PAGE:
France broke a half-century tradition when it fired the first airstrike on Libyan tanks Saturday. Francois Heisbourg, of the International Institute of Security Studies, said it was the first time since the Suez expedition in 1956 that “the initiative has come from the French.”
France fired “the opening shot of a war, that’s the strategic significance. We now know we have crossed the line,” he said.
Britain has its own reasons to take the lead on punishing Gadhafi, whose regime has a history of anti-British hostility.
Gadhafi has accepted Libya’s responsibility for the worst act of terrorism to have taken place on British soil: the 1988 bombing of Pan Am Flight 103 over Lockerbie, Scotland, which killed 270 people, most of them Americans. And links between Libya and the Irish Republican Army go back to the 1970s, when Gadhafi first praised the group as allies in a struggle against Western imperialism.
Britain came under heavy criticism from American politicans after Abdel Baset al-Megrahi, the only man convicted in the Lockerbie bombing, was released in 2009 from a Scottish prison on compassionate grounds. The government has strongly denied claims that al-Megrahi was freed to smooth an oil exploration deal with Libya.
Former Prime Minister Tony Blair, meanwhile, has been criticized for helping to rehabilitate Gadhafi’s international status in exchange for lucrative deals.
Cameron, a relatively inexperienced politician, was championing no-fly zones two weeks ago, but he initially looked diplomatically isolated and naive as the U.S. and other allies rejected his muscular talk.
After Gadhafi’s attacks on rebels worsened, international opinion turned, and Cameron’s stance became a golden opportunity to boost his international profile and domestic popularity. This weekend he was lauded as a driving force in the international operation by the oft-critical British press and many lawmakers, including those in the opposition.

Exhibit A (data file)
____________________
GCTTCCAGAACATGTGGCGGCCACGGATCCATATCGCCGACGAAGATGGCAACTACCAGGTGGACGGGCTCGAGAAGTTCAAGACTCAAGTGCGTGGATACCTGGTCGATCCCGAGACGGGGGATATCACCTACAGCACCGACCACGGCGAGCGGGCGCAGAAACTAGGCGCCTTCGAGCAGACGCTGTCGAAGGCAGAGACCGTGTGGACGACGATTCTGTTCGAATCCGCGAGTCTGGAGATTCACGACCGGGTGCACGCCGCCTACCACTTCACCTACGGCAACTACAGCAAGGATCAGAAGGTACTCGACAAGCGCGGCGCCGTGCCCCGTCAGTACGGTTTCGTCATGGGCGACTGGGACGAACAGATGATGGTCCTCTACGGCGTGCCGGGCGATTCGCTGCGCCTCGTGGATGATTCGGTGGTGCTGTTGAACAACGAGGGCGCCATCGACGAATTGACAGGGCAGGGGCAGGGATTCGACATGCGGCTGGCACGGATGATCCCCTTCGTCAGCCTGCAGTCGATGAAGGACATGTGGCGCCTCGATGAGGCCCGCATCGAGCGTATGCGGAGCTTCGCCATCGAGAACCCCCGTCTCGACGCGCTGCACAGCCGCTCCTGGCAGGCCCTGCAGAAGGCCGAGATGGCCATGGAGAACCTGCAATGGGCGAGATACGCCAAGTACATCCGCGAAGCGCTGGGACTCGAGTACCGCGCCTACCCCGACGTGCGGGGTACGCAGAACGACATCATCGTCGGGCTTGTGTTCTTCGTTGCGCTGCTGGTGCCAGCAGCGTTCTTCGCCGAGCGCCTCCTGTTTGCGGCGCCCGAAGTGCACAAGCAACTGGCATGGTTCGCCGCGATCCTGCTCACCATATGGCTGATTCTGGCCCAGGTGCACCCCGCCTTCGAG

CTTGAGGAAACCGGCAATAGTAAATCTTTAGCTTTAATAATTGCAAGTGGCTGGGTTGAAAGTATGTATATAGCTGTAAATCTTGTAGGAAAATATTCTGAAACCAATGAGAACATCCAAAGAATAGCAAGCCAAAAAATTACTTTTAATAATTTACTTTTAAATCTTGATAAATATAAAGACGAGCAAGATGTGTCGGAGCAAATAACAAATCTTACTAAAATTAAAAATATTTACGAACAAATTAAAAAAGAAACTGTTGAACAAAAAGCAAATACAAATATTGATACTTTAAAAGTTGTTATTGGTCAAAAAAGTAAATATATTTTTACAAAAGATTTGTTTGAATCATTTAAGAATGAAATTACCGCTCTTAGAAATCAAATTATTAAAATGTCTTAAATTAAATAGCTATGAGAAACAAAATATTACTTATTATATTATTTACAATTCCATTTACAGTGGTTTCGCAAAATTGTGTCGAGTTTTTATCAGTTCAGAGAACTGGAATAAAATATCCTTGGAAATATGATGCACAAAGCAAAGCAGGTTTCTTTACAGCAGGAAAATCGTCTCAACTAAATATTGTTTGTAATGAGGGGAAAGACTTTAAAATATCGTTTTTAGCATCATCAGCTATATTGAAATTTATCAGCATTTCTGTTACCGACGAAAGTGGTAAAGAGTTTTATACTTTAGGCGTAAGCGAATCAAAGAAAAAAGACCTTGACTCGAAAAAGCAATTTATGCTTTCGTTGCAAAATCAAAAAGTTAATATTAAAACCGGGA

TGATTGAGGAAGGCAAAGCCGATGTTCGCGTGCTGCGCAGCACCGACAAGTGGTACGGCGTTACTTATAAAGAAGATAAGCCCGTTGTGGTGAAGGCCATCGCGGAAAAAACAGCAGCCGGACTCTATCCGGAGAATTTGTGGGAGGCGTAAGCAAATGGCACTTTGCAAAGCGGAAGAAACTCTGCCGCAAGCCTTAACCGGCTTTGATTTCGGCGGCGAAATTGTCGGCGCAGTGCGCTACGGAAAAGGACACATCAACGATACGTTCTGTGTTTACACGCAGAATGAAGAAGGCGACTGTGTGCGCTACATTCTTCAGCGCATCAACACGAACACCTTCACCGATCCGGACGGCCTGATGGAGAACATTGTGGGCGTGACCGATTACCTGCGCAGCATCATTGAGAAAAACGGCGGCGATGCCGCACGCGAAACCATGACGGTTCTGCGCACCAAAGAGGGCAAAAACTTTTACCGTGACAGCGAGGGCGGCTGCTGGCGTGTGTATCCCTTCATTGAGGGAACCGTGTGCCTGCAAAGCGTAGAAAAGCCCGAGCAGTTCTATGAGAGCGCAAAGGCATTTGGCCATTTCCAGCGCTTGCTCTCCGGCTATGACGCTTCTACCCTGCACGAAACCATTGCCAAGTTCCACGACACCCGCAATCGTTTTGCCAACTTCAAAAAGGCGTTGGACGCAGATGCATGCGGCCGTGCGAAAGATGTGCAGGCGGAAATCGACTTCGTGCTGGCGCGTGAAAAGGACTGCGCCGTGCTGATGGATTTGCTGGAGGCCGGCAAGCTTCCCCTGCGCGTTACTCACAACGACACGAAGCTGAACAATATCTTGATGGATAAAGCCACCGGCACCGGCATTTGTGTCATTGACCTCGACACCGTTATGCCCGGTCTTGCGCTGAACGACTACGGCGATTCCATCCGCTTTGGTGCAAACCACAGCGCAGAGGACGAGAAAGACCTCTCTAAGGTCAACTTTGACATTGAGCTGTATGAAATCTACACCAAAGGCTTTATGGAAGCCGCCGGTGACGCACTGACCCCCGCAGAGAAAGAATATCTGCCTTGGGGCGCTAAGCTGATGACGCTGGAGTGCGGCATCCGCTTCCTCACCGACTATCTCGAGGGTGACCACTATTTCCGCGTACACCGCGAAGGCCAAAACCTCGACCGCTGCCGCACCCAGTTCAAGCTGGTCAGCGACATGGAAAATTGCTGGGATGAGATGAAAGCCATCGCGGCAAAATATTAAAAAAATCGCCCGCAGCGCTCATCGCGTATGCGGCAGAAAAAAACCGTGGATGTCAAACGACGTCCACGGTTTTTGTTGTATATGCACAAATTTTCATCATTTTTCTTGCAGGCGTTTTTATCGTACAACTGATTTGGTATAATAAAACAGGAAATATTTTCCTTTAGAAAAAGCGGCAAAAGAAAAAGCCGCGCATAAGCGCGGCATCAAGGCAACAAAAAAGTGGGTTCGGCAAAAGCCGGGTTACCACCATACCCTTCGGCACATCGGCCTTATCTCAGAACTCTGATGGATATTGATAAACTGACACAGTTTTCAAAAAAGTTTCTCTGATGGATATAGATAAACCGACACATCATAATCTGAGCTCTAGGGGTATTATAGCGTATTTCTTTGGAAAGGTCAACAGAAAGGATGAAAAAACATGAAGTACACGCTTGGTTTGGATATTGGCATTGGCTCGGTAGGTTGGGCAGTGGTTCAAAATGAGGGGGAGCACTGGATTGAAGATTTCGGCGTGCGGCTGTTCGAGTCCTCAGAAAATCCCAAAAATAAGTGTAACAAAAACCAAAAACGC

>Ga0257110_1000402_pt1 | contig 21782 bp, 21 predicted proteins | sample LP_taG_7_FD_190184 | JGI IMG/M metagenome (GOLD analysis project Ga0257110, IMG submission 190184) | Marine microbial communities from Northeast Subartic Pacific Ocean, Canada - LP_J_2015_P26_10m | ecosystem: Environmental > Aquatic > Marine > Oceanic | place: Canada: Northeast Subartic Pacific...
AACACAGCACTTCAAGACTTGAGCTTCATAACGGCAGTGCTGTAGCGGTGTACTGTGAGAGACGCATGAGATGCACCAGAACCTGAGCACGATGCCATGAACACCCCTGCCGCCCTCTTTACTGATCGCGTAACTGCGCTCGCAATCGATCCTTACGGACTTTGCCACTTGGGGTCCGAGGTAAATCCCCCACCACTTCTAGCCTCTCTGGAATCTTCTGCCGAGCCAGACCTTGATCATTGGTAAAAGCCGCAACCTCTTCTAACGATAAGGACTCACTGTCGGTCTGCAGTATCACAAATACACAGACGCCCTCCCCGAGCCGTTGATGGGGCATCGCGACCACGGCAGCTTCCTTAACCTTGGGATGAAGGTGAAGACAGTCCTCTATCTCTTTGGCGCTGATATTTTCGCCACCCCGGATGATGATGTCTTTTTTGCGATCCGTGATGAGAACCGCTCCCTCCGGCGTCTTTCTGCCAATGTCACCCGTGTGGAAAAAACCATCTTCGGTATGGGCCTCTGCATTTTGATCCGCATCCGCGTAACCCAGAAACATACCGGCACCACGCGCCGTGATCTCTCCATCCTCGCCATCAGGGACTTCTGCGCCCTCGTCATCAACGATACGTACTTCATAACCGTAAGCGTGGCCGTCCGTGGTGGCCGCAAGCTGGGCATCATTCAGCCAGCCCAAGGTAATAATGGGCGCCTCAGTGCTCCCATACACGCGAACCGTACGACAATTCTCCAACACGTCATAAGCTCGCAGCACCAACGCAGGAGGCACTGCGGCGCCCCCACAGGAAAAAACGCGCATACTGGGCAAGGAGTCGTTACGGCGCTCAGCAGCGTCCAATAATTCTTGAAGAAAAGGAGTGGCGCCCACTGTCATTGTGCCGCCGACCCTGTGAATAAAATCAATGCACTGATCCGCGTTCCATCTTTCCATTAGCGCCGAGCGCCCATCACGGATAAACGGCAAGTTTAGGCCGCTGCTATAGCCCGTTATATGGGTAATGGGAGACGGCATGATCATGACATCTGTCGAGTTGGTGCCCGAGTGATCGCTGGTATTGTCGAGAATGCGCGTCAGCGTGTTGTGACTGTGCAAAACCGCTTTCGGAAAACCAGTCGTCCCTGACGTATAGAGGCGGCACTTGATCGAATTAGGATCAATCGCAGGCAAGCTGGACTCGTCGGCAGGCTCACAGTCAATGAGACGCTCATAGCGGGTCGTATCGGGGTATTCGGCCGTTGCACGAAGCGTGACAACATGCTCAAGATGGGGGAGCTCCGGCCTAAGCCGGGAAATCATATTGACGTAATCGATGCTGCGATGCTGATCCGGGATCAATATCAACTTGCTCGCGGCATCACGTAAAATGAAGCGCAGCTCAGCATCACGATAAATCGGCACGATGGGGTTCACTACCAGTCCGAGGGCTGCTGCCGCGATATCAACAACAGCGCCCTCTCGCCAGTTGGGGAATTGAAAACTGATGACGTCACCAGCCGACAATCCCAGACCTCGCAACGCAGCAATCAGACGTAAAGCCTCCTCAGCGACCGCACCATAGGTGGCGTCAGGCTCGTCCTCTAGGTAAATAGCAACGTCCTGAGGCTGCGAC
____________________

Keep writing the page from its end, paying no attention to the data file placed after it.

“He’s riding on a wave, his image has been enormously enhanced. I’m not suggesting it’s a piece of shameless self-promotion, but the cards just happened to haven fallen this way,” said Oliver Miles, a former ambassador to Libya.
Public opinion is less hostile to European action here than it was in Iraq, and geography clearly plays a clear role.
Unlike Iraq, Libya is just a short boat ride away, just across the Mediterranean. The fear of refugees fleeing Gadhafi’s offensives and landing on European shores is an immediate concern — at a time when many Europeans are already fretting about growing numbers of Muslim immigrants.
But despite broad agreement among Western nations that military intervention was necessary, the allies — who don’t yet have a coordinated command post — may differ on the goals of the operation.
U.S. officials have suggested that the goal is not necessarily to dislodge Gadhafi. Perhaps an end to the fighting would be enough, leaving Libya effectively divided between a rebel east and a Gadhafi-ruled west.
But Cameron and Sarkozy have repeatedly said Gadhafi’s time is up. And given their rhetoric, his ouster may be the only way the assault’s initiators can save face at a time when Europe wants to prove it can still walk tall on the global stage.
Sylvia Hui in London and Greg Keller in Paris contributed to this report.